Tuesday, April 28, 2015

Strangle Your Inner Critic - John Everson - Biggest Aha! Moments in Writing

The biggest barrier to writing a novel is…yourself.

I learned that when I wrote my first novel, Covenant. I started writing the book sometime in 1994-95, but I didn’t end up with a first draft until 2000. And even then, it was only a 75,000-word novel.  Obviously, I wasn’t writing the book that whole time. For most of that five-year period, it sat in the figurative drawer, because after sweating over each paragraph for a few weeks, I would throw up my hands and throw out the baby. Until a few months went by, and I’d force myself to drag the jaundiced creature back to center stage again to tinker with. I can’t believe how long it took me to get to the halfway mark of that novel.

Fast forward a couple years to 2002. I still hadn’t sold Covenant, but it had been two years since I’d finished the first draft of that book, and since then I had only written short stories.  I decided to join this new thing I’d heard about -- National Novel Writing Month -- to kickstart a new novel. The goal of National Novel Writing Month (affectionately known as NaNoWriMo)  is to write a 50,000-word novel in the month of November. At the end of the month, you’d upload your manuscript to be verified that you’d hit the word count goal. The mantra of NaNoWriMo is to squelch your inner critic, and just bull ahead to tell the story you have in your head. Grammar and punctuation and foolish dialogue be damned. Fix ‘em in post.  You don’t have time to sweat the perfect sentence with that kind of deadline, or question why your idiotic heroine would walk into the basement without a weapon when she knows there’s probably a ghoul with a knife down there. Fix it in post.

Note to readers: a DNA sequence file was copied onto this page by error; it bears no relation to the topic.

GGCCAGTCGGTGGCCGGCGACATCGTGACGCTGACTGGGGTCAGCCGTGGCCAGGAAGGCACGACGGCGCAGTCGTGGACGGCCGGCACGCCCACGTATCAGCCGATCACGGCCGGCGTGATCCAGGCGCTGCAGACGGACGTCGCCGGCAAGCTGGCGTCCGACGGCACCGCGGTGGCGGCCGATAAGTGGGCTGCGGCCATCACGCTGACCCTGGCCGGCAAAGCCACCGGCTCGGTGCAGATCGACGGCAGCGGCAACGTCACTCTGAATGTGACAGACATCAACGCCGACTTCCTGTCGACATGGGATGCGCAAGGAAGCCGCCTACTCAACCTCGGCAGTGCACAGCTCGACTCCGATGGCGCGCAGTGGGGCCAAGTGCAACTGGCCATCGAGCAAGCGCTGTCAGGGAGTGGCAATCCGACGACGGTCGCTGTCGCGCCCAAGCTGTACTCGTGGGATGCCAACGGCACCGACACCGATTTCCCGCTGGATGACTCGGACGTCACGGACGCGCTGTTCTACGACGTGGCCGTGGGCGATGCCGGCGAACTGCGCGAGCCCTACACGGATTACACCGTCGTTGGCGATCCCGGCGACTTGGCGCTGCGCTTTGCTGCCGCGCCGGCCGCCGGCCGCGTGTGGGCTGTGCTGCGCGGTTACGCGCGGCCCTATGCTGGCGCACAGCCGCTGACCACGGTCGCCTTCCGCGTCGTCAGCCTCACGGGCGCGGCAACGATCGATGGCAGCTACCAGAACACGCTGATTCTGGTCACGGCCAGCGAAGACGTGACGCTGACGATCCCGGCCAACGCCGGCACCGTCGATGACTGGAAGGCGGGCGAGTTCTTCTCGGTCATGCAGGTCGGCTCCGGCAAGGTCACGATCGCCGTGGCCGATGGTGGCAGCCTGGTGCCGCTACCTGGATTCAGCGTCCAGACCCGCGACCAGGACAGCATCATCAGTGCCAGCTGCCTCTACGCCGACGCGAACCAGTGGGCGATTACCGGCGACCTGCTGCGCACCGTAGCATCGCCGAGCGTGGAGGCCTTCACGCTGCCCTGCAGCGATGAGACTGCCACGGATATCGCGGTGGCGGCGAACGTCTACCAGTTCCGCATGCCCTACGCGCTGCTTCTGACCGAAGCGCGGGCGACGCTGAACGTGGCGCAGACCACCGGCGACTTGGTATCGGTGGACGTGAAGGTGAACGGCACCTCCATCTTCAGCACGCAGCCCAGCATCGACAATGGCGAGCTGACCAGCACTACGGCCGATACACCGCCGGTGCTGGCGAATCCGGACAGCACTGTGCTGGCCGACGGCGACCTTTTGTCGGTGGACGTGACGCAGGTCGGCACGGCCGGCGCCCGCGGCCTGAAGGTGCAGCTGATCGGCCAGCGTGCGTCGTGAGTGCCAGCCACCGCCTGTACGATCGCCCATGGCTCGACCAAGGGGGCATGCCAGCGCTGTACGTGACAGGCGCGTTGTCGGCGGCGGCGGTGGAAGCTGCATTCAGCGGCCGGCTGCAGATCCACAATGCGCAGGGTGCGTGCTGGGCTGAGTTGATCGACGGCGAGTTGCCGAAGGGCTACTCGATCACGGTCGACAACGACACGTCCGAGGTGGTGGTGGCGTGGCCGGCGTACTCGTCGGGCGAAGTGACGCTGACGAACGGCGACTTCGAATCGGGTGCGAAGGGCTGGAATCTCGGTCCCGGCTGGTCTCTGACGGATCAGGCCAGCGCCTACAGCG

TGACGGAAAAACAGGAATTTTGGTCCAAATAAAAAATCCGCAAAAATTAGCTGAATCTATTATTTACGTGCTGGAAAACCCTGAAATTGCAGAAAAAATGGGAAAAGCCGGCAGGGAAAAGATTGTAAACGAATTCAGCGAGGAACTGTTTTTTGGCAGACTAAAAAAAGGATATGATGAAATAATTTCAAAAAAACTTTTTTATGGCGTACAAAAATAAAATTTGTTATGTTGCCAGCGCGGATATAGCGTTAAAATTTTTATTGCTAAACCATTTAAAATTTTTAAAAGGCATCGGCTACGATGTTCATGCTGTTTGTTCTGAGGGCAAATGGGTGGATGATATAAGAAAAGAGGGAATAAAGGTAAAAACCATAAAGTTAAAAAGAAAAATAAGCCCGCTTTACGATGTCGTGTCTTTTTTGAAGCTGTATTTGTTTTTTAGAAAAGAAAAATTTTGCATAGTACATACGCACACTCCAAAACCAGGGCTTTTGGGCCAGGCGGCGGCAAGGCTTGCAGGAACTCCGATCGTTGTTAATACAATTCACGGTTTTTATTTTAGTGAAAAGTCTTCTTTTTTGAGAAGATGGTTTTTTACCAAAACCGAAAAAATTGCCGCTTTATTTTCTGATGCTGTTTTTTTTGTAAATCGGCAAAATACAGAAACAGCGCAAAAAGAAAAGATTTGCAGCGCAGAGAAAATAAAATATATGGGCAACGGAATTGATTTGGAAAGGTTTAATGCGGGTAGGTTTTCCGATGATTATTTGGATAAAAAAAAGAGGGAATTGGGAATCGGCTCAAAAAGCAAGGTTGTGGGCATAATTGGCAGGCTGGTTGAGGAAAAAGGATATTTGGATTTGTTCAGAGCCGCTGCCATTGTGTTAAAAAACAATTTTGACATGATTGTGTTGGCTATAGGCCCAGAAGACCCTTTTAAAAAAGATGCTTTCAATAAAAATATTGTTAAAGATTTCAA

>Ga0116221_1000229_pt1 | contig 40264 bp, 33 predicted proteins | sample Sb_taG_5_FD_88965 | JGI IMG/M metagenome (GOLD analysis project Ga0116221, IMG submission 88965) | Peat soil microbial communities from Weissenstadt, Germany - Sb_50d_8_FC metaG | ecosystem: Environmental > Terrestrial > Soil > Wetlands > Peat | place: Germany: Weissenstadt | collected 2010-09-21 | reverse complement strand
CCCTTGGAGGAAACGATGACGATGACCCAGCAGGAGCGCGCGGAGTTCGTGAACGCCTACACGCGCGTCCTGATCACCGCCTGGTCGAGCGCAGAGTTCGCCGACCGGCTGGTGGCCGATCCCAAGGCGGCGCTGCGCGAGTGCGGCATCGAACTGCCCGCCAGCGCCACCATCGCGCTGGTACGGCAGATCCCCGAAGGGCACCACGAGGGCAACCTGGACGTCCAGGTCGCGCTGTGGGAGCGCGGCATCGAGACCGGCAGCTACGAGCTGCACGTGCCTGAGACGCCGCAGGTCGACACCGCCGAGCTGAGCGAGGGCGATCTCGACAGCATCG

You simply have to ignore all concerns and bang out 50,000 words in a month. That’s 12,500 words a week. Pretty ambitious for most writers who still have dayjobs.

I had to work a convention the first week of November that year for my dayjob, so I didn’t even have the full month to try to pull this off. But I decided during that business trip that I wanted to do a really stupid thing—I wanted to write a sequel to my first novel, the book I couldn’t sell!  I had a whole different kind of story I wanted to explore within the world of the first book, so I knew the second novel, while a sequel, had to be self-contained, in case Covenant never sold.

Somewhere on or around November 8, 2002, I wrote the first chapter of Sacrifice. I realized quickly that in order to meet the November 30th 11:59 p.m. deadline, I had to average more than 2,200 words per day for the next three weeks. The admonitions on the NaNoWriMo website were key to achieving that—edit later, write now.  I still find myself whispering that advice to myself today when I start slowing down on a project.

Squelching your inner critic is probably the hardest thing a writer can do. The inner critic is the voice in the back of your head that says everything you’ve just written… or wrote yesterday…or are about to write… is utter tripe. Your inner critic can make you stare at a blank screen for those few precious hours you have allocated for writing, or it can make you waste 45 minutes wrestling with a single sentence or paragraph that just doesn’t feel right. It’s a monster time-killer.

Your inner critic is your biggest enemy to rampant productivity. And rampant productivity is what NaNoWriMo is all about.